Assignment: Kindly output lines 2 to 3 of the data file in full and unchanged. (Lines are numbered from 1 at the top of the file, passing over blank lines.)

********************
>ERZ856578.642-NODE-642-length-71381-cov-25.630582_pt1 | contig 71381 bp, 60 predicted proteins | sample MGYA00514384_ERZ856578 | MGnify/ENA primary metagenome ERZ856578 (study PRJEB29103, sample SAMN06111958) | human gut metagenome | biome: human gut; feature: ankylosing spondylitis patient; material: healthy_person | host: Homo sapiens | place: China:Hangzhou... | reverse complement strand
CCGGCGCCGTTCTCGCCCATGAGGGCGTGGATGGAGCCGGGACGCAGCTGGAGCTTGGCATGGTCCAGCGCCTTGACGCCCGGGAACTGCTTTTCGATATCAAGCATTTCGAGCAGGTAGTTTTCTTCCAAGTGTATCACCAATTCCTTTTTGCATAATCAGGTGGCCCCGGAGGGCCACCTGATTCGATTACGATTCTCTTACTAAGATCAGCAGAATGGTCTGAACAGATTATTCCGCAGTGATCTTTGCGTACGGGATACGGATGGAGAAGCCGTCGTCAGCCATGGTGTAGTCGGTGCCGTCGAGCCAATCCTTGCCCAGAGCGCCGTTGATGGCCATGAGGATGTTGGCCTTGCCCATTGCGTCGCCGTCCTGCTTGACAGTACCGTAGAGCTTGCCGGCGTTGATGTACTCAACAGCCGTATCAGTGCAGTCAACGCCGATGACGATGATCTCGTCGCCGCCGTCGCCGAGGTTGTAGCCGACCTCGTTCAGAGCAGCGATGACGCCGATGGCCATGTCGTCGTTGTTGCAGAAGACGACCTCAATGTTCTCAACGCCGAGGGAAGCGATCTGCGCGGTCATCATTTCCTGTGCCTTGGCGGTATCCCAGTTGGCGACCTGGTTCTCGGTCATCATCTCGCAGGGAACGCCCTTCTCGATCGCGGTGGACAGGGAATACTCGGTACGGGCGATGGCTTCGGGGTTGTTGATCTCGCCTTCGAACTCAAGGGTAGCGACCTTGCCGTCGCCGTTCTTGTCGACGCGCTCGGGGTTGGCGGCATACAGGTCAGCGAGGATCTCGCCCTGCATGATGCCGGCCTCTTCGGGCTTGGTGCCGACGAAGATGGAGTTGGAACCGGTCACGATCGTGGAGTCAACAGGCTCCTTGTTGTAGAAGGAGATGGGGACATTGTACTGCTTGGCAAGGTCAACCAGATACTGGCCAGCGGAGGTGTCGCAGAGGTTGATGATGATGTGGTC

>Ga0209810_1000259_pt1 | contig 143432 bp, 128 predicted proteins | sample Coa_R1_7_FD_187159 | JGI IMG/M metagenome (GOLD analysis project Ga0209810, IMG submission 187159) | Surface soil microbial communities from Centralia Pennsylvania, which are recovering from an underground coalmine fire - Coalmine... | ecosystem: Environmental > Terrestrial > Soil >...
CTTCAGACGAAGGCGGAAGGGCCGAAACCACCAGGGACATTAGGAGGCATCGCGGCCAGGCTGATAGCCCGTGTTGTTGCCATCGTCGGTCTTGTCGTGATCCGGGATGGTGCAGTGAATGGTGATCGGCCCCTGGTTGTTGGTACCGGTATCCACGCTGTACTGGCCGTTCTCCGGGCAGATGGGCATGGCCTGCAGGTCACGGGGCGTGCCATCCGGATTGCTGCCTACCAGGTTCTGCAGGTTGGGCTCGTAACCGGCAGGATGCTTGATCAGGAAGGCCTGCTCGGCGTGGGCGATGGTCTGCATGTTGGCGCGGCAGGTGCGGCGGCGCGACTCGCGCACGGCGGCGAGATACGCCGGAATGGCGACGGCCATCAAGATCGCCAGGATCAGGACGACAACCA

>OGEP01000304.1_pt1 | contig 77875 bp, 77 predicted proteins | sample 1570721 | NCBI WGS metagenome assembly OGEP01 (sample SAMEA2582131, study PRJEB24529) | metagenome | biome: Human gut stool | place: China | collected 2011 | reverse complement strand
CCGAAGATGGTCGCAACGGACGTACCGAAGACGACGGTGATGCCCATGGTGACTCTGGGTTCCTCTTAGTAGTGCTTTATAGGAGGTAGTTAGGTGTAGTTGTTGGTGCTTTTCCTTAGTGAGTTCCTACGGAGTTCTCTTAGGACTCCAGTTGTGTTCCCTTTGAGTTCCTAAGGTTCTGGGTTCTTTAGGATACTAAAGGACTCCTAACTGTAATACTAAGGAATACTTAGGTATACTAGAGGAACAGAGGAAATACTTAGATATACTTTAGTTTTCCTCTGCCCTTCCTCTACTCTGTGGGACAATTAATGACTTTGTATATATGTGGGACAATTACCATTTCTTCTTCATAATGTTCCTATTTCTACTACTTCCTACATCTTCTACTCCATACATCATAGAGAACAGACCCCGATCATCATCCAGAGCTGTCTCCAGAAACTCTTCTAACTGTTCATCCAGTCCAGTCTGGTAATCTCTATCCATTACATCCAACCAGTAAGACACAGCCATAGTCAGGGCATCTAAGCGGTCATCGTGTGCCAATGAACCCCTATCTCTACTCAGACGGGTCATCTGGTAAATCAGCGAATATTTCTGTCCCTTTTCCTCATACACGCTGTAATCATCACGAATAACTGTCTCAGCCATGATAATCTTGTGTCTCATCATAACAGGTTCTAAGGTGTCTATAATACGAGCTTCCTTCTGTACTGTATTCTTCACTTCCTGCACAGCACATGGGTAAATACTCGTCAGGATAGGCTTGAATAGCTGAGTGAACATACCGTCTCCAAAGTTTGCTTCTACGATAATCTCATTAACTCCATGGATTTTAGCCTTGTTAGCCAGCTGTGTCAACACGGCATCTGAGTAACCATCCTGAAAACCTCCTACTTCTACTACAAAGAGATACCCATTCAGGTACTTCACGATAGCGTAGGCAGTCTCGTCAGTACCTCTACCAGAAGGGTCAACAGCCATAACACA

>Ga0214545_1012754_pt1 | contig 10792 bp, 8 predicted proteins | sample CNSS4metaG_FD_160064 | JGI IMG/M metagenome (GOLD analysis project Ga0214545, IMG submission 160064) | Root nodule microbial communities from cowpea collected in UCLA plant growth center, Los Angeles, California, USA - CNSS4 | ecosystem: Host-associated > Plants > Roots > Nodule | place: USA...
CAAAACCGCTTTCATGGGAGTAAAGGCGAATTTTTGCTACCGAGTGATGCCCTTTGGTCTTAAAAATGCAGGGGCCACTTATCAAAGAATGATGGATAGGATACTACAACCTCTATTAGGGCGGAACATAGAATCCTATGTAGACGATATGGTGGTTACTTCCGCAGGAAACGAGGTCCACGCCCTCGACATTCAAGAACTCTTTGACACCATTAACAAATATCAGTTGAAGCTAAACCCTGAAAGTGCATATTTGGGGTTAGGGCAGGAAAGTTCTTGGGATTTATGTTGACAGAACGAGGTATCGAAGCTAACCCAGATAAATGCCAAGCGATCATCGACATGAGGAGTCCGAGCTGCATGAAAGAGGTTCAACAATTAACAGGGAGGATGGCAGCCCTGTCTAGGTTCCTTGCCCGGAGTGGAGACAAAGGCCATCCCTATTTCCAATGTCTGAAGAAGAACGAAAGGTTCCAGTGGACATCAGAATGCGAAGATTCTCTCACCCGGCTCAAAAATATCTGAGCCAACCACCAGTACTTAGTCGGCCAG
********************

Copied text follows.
CCGGCGCCGTTCTCGCCCATGAGGGCGTGGATGGAGCCGGGACGCAGCTGGAGCTTGGCATGGTCCAGCGCCTTGACGCCCGGGAACTGCTTTTCGATATCAAGCATTTCGAGCAGGTAGTTTTCTTCCAAGTGTATCACCAATTCCTTTTTGCATAATCAGGTGGCCCCGGAGGGCCACCTGATTCGATTACGATTCTCTTACTAAGATCAGCAGAATGGTCTGAACAGATTATTCCGCAGTGATCTTTGCGTACGGGATACGGATGGAGAAGCCGTCGTCAGCCATGGTGTAGTCGGTGCCGTCGAGCCAATCCTTGCCCAGAGCGCCGTTGATGGCCATGAGGATGTTGGCCTTGCCCATTGCGTCGCCGTCCTGCTTGACAGTACCGTAGAGCTTGCCGGCGTTGATGTACTCAACAGCCGTATCAGTGCAGTCAACGCCGATGACGATGATCTCGTCGCCGCCGTCGCCGAGGTTGTAGCCGACCTCGTTCAGAGCAGCGATGACGCCGATGGCCATGTCGTCGTTGTTGCAGAAGACGACCTCAATGTTCTCAACGCCGAGGGAAGCGATCTGCGCGGTCATCATTTCCTGTGCCTTGGCGGTATCCCAGTTGGCGACCTGGTTCTCGGTCATCATCTCGCAGGGAACGCCCTTCTCGATCGCGGTGGACAGGGAATACTCGGTACGGGCGATGGCTTCGGGGTTGTTGATCTCGCCTTCGAACTCAAGGGTAGCGACCTTGCCGTCGCCGTTCTTGTCGACGCGCTCGGGGTTGGCGGCATACAGGTCAGCGAGGATCTCGCCCTGCATGATGCCGGCCTCTTCGGGCTTGGTGCCGACGAAGATGGAGTTGGAACCGGTCACGATCGTGGAGTCAACAGGCTCCTTGTTGTAGAAGGAGATGGGGACATTGTACTGCTTGGCAAGGTCAACCAGATACTGGCCAGCGGAGGTGTCGCAGAGGTTGATGATGATGTGGTC

>Ga0209810_1000259_pt1 | contig 143432 bp, 128 predicted proteins | sample Coa_R1_7_FD_187159 | JGI IMG/M metagenome (GOLD analysis project Ga0209810, IMG submission 187159) | Surface soil microbial communities from Centralia Pennsylvania, which are recovering from an underground coalmine fire - Coalmine... | ecosystem: Environmental > Terrestrial > Soil >...